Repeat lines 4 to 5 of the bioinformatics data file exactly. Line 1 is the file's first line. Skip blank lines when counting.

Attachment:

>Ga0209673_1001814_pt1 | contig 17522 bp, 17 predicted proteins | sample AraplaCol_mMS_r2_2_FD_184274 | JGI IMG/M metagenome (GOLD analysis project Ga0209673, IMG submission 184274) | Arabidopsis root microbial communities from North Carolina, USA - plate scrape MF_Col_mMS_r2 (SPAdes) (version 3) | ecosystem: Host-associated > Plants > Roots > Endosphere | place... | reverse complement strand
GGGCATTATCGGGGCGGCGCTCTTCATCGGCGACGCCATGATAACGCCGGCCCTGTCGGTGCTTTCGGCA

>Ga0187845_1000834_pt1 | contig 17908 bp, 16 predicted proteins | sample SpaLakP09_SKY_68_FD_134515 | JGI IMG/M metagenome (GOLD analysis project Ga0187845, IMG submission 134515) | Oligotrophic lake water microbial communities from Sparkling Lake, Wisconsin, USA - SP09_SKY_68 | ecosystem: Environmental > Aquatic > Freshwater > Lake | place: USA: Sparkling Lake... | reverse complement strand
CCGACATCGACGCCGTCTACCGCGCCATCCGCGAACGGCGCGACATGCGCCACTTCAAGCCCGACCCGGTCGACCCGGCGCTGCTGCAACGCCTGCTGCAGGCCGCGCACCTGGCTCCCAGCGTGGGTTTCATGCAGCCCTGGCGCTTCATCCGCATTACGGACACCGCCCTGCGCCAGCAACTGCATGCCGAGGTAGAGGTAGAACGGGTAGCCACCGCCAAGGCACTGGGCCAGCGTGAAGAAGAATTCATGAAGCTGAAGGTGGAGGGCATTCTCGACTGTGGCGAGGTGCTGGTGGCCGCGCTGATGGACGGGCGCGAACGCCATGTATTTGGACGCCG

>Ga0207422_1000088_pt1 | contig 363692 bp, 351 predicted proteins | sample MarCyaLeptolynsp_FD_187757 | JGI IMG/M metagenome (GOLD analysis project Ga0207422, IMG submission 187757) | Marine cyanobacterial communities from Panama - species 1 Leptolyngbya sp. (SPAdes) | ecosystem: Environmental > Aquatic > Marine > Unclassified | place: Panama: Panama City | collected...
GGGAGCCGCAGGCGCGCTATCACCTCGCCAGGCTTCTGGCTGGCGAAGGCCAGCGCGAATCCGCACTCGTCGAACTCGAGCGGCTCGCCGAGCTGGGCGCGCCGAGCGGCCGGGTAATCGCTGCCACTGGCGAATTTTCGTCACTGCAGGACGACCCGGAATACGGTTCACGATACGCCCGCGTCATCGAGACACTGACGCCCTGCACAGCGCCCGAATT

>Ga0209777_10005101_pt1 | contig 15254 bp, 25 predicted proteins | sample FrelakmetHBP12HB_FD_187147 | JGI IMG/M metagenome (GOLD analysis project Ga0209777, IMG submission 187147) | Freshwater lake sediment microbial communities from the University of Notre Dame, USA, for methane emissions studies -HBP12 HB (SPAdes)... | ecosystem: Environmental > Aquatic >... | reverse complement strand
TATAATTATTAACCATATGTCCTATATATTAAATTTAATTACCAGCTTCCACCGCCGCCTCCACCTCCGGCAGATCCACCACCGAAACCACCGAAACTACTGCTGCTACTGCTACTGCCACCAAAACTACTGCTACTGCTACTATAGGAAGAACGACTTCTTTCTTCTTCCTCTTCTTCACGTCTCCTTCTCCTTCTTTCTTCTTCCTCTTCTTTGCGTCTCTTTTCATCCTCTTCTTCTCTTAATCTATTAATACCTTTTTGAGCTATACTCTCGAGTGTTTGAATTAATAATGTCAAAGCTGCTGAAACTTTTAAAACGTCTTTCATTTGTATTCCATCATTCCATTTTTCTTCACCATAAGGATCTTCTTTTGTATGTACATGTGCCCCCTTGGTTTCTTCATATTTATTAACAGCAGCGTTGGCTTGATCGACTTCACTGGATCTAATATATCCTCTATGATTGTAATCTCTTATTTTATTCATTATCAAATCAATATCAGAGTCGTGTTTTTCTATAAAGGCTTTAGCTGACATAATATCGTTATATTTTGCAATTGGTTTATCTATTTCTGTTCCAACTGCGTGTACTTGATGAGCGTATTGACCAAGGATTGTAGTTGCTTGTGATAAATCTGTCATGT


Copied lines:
CCGACATCGACGCCGTCTACCGCGCCATCCGCGAACGGCGCGACATGCGCCACTTCAAGCCCGACCCGGTCGACCCGGCGCTGCTGCAACGCCTGCTGCAGGCCGCGCACCTGGCTCCCAGCGTGGGTTTCATGCAGCCCTGGCGCTTCATCCGCATTACGGACACCGCCCTGCGCCAGCAACTGCATGCCGAGGTAGAGGTAGAACGGGTAGCCACCGCCAAGGCACTGGGCCAGCGTGAAGAAGAATTCATGAAGCTGAAGGTGGAGGGCATTCTCGACTGTGGCGAGGTGCTGGTGGCCGCGCTGATGGACGGGCGCGAACGCCATGTATTTGGACGCCG

>Ga0207422_1000088_pt1 | contig 363692 bp, 351 predicted proteins | sample MarCyaLeptolynsp_FD_187757 | JGI IMG/M metagenome (GOLD analysis project Ga0207422, IMG submission 187757) | Marine cyanobacterial communities from Panama - species 1 Leptolyngbya sp. (SPAdes) | ecosystem: Environmental > Aquatic > Marine > Unclassified | place: Panama: Panama City | collected...